Look, I studied at the school of smartypants. I know the difference between male (biological attribute) and masculine (social attribute). I read feminist theory, became acquainted with Laura Mulvey, friends with Susan Sontag, and intimate with bell hooks. I picked apart Paradise Lost, “Four Quartets” and Shakespeare’s female characters. I can speak, read and interpret French, Italian, German, and medieval English. In the last course of my last university term, I wrote my final paper on Gnostic elements in Aeon Flux (the original animated series). I have a brain, and I love to stimulate it with…stuff.
But every now and then, I just want to turn the ol’ noggin off. That’s when the outer Betty Friedan summons the inner Barbie, and I just indulge in a bunch of girly things for one blessed girly night.
It all begins with shopping. There’s no structure here, just a budget. Once I go over it by about $100, it’s time to get myself some girly reading material, namely Vogue (which I buy every month, regardless of whether or not I’ve made time for the girly show), and probably a nice, posh-looking food mag. Then it’s off to the video store to rent a couple of infallible girly movies. Sex and the City and Absolutely Fabulous used to be great companions, until I got the DVDs (I had to, you see). Next, it’s a booze run (either cans of Wurzburger beer or a fruity rosé), followed by take-out (I can’t resist Chinese broccoli soaked in oyster sauce, with a side of General Tao).
Then I get home, and the bliss begins. I crack open the alcohol, put the first movie on, spread the shopping bags all over the floor, wolf down the Chinese, and in between movies, hop in the bathtub for a richly deserved bubble bath. By movie 2, I’ve giving myself a facial and moisturizing every limb. At the end of the night, I pull out some no-strings-attached chick lit and wooze myself into a beautifully mindless slumber.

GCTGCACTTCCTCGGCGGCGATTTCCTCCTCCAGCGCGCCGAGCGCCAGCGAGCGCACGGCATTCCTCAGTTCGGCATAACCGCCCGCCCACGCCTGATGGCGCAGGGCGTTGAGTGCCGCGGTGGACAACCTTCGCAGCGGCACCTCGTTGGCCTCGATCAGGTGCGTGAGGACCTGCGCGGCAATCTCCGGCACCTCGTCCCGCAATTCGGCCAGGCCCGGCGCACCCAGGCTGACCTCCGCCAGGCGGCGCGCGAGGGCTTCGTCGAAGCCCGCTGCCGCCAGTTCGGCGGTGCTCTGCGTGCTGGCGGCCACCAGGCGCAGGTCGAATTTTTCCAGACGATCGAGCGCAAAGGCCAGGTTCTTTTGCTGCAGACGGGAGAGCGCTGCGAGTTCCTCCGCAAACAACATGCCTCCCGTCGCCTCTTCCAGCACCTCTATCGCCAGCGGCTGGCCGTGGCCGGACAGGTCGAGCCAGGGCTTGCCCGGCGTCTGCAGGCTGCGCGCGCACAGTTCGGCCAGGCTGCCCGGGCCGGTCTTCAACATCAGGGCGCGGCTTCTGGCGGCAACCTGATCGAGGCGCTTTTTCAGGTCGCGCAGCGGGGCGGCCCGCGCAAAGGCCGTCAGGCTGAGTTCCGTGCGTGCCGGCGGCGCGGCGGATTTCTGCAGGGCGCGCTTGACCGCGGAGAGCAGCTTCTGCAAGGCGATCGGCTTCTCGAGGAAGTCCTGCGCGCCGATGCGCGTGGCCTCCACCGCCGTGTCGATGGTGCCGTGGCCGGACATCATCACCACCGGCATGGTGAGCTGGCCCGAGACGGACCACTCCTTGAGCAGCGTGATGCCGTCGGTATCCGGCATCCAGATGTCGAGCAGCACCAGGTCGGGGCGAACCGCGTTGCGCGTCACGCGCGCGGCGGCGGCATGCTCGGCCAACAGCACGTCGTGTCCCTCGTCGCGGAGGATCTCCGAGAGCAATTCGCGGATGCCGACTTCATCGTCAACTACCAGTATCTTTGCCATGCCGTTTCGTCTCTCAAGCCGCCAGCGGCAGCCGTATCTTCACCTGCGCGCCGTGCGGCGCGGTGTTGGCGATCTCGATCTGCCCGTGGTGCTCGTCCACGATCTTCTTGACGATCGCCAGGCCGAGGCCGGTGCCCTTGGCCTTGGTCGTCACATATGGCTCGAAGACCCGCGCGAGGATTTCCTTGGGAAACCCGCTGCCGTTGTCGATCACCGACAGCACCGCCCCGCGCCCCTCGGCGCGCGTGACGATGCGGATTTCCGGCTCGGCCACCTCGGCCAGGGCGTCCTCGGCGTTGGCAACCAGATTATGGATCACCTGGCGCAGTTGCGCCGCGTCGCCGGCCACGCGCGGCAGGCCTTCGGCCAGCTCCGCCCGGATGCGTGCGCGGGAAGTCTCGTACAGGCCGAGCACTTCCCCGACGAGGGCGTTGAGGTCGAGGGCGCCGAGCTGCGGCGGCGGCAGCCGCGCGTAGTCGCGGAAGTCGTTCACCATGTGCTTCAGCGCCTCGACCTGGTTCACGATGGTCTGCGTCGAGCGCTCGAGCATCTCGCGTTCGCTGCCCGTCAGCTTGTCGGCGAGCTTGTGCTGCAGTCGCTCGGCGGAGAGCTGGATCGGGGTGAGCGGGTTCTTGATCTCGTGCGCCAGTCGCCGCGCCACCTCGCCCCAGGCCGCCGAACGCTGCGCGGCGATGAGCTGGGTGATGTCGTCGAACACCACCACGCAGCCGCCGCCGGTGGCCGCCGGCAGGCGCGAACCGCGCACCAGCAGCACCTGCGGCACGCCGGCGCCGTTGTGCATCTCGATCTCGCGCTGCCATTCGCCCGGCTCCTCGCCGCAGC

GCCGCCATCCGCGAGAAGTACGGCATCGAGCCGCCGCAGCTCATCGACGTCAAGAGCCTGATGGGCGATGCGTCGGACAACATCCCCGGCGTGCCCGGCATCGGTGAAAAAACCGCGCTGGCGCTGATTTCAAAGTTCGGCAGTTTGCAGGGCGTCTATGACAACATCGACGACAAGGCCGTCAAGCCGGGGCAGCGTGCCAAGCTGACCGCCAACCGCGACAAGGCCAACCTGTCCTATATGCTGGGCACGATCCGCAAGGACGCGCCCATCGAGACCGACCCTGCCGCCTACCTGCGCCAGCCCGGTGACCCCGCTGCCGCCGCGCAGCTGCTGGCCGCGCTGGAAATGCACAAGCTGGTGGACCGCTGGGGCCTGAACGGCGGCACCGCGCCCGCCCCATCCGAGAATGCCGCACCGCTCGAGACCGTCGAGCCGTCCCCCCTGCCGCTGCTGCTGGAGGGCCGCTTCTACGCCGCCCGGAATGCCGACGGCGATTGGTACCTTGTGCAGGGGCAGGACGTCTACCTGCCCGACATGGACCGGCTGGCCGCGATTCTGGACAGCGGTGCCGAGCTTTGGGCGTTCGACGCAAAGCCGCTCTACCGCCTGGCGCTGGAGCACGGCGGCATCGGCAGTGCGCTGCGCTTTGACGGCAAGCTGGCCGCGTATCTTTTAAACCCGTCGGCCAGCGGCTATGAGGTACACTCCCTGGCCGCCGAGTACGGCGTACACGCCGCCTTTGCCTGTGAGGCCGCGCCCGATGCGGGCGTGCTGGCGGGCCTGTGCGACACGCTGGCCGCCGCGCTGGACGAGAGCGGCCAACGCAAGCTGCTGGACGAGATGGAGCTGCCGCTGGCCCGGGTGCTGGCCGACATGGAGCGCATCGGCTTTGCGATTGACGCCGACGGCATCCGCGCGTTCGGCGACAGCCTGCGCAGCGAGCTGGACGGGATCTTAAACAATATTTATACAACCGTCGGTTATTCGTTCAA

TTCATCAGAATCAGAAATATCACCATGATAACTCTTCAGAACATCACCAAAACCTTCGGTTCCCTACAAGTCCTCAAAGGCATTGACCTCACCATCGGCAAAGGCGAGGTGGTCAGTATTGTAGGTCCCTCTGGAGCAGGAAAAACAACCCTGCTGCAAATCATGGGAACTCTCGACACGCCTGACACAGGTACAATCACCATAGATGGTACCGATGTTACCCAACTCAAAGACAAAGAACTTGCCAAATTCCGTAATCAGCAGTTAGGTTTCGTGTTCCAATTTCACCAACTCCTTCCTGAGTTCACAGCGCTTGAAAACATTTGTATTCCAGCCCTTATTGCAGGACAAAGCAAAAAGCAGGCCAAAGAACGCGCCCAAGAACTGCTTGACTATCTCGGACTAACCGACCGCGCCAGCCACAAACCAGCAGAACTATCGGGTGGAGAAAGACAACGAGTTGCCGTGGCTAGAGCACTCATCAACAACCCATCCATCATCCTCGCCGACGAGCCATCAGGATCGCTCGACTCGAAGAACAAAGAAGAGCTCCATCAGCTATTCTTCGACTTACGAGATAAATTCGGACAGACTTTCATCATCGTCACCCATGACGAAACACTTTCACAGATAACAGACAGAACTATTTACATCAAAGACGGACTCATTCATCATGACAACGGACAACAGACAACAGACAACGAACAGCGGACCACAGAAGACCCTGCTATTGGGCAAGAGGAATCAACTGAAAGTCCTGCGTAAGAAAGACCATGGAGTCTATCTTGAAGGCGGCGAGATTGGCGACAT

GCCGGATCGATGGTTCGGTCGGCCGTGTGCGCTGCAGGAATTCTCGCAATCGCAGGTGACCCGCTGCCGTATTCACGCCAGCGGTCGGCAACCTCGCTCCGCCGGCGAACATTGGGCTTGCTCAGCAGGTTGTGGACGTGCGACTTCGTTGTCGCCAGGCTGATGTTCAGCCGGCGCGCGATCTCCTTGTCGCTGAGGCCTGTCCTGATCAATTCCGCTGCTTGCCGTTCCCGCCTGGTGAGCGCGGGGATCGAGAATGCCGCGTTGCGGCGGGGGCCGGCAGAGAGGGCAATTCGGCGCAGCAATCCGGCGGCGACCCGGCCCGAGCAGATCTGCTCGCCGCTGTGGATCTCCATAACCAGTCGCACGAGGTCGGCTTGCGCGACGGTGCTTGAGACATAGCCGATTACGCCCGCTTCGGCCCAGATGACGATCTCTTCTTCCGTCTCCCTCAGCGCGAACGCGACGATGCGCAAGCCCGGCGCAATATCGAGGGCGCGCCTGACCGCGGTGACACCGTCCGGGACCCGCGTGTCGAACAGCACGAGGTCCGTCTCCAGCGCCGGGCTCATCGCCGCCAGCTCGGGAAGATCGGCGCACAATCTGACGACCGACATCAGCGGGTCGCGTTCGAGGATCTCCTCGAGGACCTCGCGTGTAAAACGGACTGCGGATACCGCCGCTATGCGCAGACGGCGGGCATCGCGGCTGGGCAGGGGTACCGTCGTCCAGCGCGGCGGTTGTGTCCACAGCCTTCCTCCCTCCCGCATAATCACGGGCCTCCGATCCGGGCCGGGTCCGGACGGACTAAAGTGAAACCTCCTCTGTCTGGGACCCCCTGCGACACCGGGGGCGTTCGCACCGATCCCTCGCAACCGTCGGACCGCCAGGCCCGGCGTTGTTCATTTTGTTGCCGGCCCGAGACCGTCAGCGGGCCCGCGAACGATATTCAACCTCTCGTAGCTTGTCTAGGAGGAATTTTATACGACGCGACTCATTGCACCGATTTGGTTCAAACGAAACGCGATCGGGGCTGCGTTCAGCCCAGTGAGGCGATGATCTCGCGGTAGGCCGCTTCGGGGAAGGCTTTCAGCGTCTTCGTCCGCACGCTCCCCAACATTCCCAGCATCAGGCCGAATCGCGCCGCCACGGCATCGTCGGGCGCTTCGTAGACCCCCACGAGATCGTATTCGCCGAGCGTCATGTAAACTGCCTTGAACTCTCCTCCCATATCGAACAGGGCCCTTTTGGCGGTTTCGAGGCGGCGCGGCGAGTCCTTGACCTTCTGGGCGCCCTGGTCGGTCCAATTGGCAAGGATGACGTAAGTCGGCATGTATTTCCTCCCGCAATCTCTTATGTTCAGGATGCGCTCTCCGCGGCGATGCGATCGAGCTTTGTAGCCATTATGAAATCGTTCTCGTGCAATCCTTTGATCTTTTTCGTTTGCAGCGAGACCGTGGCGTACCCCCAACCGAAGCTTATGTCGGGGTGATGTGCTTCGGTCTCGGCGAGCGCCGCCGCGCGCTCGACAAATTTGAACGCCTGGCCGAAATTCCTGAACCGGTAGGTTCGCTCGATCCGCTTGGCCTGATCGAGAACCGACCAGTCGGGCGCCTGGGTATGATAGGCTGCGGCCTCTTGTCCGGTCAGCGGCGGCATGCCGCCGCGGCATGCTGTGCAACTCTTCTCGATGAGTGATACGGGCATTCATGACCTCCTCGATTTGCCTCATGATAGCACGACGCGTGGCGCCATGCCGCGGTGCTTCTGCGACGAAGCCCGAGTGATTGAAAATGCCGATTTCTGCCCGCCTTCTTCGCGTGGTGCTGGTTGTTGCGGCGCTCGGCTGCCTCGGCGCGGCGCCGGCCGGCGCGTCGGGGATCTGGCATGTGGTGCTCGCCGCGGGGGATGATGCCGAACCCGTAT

Don’t judge me! Smart girls need a little dumb time too. It’s a shame that “stupid” adds up to “girly,” but I take comfort in knowing that “dick flicks” include car chases, explosions and guns. Nothing terribly profound here.
So here are a few recommendations I’d like to make for your next girly night. And feel free to make suggestions of your own. I always welcome new additions to my little ritual.
Valley of the Dolls – This delicious novel is not unlike eating cotton candy: you’re getting bloodsugar nausea, but you won’t stop until there’s none left. The movie is full-on camp and stars the late Sharon Tate, so you’ll probably be a little curious. But I implore you to read the novel first. It’s infinitely better, with a touch more sex (full disclosure: this is what chicks really dig in a trash novel).
4 Blondes – Candace Bushnell is a surprisingly bad writer, but she somehow manages to tell a story. This book not-so-cleverly separates each chapter into a shade of blonde hair dye (e.g. platinum), and follows the girl who presumably flaunts it. Each character lives a life we couldn’t possibly imagine, and moves in New York’s finest circles. But sadly, each isn’t entirely fulfilled and pursues her heart’s content, for a fleeting New York minute. I don’t know how, but it’s engrossing.